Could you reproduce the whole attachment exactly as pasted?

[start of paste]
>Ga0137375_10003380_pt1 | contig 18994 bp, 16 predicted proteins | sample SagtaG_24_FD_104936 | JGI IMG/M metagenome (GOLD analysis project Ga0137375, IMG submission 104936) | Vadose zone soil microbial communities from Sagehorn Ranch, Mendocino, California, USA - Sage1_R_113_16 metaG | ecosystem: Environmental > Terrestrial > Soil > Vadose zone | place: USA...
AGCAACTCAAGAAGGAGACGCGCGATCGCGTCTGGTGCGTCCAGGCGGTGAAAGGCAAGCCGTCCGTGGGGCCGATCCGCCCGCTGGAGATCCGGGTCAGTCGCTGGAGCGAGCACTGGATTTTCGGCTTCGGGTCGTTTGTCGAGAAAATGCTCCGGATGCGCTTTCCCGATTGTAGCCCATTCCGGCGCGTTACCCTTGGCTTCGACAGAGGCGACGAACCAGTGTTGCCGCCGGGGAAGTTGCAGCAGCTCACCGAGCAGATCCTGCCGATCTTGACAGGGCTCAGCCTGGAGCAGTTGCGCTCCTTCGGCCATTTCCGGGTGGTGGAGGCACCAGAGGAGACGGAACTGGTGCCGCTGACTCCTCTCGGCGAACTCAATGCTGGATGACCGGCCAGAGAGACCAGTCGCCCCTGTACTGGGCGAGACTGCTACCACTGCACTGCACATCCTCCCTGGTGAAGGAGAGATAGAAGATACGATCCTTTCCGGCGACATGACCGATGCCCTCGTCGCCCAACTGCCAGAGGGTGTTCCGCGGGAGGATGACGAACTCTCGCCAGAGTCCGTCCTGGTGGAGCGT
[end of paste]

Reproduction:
>Ga0137375_10003380_pt1 | contig 18994 bp, 16 predicted proteins | sample SagtaG_24_FD_104936 | JGI IMG/M metagenome (GOLD analysis project Ga0137375, IMG submission 104936) | Vadose zone soil microbial communities from Sagehorn Ranch, Mendocino, California, USA - Sage1_R_113_16 metaG | ecosystem: Environmental > Terrestrial > Soil > Vadose zone | place: USA...
AGCAACTCAAGAAGGAGACGCGCGATCGCGTCTGGTGCGTCCAGGCGGTGAAAGGCAAGCCGTCCGTGGGGCCGATCCGCCCGCTGGAGATCCGGGTCAGTCGCTGGAGCGAGCACTGGATTTTCGGCTTCGGGTCGTTTGTCGAGAAAATGCTCCGGATGCGCTTTCCCGATTGTAGCCCATTCCGGCGCGTTACCCTTGGCTTCGACAGAGGCGACGAACCAGTGTTGCCGCCGGGGAAGTTGCAGCAGCTCACCGAGCAGATCCTGCCGATCTTGACAGGGCTCAGCCTGGAGCAGTTGCGCTCCTTCGGCCATTTCCGGGTGGTGGAGGCACCAGAGGAGACGGAACTGGTGCCGCTGACTCCTCTCGGCGAACTCAATGCTGGATGACCGGCCAGAGAGACCAGTCGCCCCTGTACTGGGCGAGACTGCTACCACTGCACTGCACATCCTCCCTGGTGAAGGAGAGATAGAAGATACGATCCTTTCCGGCGACATGACCGATGCCCTCGTCGCCCAACTGCCAGAGGGTGTTCCGCGGGAGGATGACGAACTCTCGCCAGAGTCCGTCCTGGTGGAGCGT